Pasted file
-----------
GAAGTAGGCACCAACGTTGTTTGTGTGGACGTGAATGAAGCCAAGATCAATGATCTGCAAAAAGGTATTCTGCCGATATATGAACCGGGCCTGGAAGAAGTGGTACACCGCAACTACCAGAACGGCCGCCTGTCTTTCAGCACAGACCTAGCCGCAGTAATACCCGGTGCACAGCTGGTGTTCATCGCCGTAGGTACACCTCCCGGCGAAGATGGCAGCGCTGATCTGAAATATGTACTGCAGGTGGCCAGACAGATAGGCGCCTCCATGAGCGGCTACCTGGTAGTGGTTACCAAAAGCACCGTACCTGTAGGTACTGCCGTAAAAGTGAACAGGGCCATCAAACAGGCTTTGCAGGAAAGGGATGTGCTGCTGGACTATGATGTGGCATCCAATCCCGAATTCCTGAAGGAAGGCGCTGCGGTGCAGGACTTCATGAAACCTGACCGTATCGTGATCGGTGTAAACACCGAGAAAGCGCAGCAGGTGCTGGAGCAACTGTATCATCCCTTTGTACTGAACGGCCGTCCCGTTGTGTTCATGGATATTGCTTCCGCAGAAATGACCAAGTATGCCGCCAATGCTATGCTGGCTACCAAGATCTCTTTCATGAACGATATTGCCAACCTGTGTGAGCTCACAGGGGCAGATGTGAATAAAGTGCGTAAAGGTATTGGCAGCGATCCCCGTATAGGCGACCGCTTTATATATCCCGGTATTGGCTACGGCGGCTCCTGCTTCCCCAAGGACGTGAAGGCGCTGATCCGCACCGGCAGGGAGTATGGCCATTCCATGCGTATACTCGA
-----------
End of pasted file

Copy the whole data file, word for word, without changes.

GAAGTAGGCACCAACGTTGTTTGTGTGGACGTGAATGAAGCCAAGATCAATGATCTGCAAAAAGGTATTCTGCCGATATATGAACCGGGCCTGGAAGAAGTGGTACACCGCAACTACCAGAACGGCCGCCTGTCTTTCAGCACAGACCTAGCCGCAGTAATACCCGGTGCACAGCTGGTGTTCATCGCCGTAGGTACACCTCCCGGCGAAGATGGCAGCGCTGATCTGAAATATGTACTGCAGGTGGCCAGACAGATAGGCGCCTCCATGAGCGGCTACCTGGTAGTGGTTACCAAAAGCACCGTACCTGTAGGTACTGCCGTAAAAGTGAACAGGGCCATCAAACAGGCTTTGCAGGAAAGGGATGTGCTGCTGGACTATGATGTGGCATCCAATCCCGAATTCCTGAAGGAAGGCGCTGCGGTGCAGGACTTCATGAAACCTGACCGTATCGTGATCGGTGTAAACACCGAGAAAGCGCAGCAGGTGCTGGAGCAACTGTATCATCCCTTTGTACTGAACGGCCGTCCCGTTGTGTTCATGGATATTGCTTCCGCAGAAATGACCAAGTATGCCGCCAATGCTATGCTGGCTACCAAGATCTCTTTCATGAACGATATTGCCAACCTGTGTGAGCTCACAGGGGCAGATGTGAATAAAGTGCGTAAAGGTATTGGCAGCGATCCCCGTATAGGCGACCGCTTTATATATCCCGGTATTGGCTACGGCGGCTCCTGCTTCCCCAAGGACGTGAAGGCGCTGATCCGCACCGGCAGGGAGTATGGCCATTCCATGCGTATACTCGA